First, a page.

Tuesday, November 13, 2007

Mortgage Fraud Problems in Southern Florida

From Reuters:

“But Doug Dewitt, a real estate broker contracted to work with several lenders on the valuation and disposal of foreclosed properties, said nearly 70 percent of the sales or closings at the Club over the last 18 months were questionable.

That works out to more than 200 possibly shady deals in a single building, he said.
The dubious transactions all fit a pattern that Theobald said should trigger ‘bells and whistles’ for law enforcement anywhere -- time and time again properties that failed to sell for months when listed at around $450,000 were pulled from the market and then suddenly sold for more than $800,000.

Florida leads the nation when it comes to mortgage fraud, according to the Virginia-based Mortgage Asset Research Institute, a group that works closely with the U.S. Mortgage Bankers Association.”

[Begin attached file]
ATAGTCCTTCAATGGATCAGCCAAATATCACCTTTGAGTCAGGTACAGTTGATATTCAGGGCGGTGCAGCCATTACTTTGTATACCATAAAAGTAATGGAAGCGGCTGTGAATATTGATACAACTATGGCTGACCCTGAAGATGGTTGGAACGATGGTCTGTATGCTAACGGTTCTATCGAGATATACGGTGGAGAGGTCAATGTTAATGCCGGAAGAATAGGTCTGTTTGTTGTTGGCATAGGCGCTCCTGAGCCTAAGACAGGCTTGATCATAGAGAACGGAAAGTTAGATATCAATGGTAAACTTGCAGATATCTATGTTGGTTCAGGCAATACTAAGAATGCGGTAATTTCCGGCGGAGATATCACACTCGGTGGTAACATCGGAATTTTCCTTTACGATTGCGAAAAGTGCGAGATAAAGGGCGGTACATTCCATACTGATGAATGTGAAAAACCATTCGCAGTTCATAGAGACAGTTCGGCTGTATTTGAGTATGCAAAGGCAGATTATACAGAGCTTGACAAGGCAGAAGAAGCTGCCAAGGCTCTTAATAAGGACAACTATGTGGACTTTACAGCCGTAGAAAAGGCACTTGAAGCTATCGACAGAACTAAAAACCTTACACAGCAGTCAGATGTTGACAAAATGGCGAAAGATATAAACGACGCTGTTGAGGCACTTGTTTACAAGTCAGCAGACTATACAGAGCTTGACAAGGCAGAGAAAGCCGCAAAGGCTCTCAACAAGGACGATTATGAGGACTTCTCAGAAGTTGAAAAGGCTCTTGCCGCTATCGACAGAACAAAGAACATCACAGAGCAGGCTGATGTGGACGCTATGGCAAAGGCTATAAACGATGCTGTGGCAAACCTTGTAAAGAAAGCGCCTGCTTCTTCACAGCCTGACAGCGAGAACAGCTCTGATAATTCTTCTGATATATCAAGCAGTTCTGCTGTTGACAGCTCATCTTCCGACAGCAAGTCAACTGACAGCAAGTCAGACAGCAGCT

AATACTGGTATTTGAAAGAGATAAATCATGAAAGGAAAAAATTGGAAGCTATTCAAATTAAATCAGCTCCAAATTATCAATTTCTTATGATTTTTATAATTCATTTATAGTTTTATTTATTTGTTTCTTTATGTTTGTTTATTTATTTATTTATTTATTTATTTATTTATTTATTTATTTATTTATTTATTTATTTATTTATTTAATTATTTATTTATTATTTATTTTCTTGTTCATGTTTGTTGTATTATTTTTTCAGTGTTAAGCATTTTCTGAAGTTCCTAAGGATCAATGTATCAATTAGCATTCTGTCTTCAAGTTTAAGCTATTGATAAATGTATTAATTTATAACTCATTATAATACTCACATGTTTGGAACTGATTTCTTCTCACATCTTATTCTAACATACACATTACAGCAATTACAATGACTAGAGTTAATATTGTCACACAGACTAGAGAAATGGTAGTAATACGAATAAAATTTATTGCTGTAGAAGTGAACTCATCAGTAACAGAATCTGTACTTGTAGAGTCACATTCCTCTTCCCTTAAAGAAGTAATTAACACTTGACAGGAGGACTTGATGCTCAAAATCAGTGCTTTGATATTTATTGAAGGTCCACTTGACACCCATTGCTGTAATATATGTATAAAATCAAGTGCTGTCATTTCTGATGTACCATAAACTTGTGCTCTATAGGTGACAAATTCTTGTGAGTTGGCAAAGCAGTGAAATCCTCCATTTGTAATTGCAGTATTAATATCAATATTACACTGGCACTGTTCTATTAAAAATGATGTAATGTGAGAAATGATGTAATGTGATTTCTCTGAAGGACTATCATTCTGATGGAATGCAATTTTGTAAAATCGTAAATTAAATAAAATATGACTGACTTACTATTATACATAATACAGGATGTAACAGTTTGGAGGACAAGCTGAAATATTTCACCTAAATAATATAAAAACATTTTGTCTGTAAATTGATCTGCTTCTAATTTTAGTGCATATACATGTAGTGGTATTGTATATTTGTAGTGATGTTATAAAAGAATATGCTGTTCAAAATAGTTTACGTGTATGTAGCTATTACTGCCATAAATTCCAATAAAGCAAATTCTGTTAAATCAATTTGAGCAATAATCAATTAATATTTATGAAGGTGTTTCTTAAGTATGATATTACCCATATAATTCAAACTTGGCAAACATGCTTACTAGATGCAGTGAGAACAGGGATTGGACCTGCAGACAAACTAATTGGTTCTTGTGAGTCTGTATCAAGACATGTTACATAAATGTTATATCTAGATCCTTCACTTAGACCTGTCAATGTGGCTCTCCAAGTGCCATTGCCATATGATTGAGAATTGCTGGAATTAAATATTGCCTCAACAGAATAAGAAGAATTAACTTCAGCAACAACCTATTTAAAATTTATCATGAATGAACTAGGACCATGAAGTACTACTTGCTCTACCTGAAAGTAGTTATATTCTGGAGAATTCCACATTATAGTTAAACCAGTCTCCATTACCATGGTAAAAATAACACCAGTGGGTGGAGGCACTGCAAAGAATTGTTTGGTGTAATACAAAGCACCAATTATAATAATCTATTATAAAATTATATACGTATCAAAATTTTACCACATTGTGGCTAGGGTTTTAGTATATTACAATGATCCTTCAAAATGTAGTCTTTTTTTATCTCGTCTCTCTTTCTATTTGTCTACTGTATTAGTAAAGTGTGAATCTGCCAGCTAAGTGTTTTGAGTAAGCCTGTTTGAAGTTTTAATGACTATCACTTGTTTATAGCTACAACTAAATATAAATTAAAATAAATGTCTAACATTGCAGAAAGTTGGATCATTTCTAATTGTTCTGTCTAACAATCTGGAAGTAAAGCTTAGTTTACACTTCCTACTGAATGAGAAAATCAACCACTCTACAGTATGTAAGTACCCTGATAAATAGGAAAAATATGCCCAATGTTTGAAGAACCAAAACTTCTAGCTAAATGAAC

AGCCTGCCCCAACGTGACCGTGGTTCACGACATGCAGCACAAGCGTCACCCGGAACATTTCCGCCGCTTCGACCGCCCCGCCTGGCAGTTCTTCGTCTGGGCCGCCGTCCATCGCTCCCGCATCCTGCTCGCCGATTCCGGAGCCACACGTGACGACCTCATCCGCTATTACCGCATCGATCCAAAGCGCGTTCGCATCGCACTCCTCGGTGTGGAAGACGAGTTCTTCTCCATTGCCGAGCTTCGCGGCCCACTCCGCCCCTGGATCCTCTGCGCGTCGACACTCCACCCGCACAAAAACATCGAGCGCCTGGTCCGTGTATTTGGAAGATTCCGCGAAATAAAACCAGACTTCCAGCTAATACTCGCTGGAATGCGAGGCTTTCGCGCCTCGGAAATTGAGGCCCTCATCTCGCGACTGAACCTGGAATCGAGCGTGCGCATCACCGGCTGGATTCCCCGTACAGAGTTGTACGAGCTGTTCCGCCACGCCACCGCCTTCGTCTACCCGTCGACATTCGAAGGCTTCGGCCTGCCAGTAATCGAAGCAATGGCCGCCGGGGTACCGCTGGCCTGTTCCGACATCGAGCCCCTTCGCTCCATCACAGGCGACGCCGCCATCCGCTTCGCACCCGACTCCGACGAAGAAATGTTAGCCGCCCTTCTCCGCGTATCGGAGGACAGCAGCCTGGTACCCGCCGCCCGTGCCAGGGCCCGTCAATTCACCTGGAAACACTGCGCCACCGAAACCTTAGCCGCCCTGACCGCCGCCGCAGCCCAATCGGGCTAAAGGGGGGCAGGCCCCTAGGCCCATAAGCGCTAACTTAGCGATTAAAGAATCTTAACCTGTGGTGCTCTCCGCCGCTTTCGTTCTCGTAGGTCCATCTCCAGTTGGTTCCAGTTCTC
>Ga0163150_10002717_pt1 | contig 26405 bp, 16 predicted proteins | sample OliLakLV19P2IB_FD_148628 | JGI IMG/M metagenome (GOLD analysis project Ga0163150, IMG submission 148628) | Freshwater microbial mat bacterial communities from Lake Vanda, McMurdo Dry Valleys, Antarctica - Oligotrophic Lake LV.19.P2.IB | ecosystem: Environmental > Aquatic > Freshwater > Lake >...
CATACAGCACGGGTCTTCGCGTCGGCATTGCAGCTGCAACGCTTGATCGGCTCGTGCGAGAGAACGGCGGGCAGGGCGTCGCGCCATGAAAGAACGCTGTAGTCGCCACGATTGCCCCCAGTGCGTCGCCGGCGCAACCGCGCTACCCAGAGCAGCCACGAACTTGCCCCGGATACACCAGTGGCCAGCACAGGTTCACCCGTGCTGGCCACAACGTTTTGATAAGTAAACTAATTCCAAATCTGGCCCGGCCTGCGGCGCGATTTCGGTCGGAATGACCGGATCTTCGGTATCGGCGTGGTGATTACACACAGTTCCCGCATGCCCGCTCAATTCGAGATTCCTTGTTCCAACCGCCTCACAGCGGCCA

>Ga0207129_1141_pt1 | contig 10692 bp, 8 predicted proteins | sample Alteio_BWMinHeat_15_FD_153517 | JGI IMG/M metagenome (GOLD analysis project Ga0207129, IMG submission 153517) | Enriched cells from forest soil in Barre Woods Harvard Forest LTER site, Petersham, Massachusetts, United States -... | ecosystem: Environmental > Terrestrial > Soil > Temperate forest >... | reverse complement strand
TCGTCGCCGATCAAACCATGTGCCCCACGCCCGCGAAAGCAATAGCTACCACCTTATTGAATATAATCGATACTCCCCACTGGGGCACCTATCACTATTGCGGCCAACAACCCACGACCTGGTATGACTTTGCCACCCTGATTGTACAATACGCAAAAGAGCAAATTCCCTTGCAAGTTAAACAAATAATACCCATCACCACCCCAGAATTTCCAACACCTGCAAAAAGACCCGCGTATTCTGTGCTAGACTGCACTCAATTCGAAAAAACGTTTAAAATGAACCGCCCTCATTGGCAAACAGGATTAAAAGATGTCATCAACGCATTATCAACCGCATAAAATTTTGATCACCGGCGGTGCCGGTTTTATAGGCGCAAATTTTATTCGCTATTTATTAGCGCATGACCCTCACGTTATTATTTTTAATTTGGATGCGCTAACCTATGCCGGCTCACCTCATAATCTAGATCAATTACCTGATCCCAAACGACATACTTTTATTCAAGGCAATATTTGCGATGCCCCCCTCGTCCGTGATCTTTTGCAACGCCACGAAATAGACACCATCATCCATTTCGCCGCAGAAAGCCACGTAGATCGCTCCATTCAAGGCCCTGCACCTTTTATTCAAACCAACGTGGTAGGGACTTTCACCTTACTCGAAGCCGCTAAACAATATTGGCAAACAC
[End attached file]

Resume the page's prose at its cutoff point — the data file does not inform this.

From South Florida Business Journal:

“The U.S. Attorney for the Southern District of Florida said investor Hugo Rodriguez, 52; Ronald Gordan Lichte, a 65-year-old mortgage broker; and his loan processor, Connie Marie Cullifer, 58, worked a scheme where Rodriguez would locate luxury condominiums and residential properties that were available for purchase, and Rodriguez and Lichte would then recruit and pay straw buyers and use their names, credit histories and signatures on mortgage loan documents to obtain financing to purchase the properties. John C. Kelley, 67, of Tampa, was also charged for allegedly acting as a straw buyer.”

From Miami Herald:

“Mayor Carlos Alvarez's Mortgage Fraud Task Force met Wednesday to discuss progress in the war on real estate fraud in South Florida, including draft legislation that would protect innocent homeowners from artificially high property taxes and the wiles of predatory lenders.”

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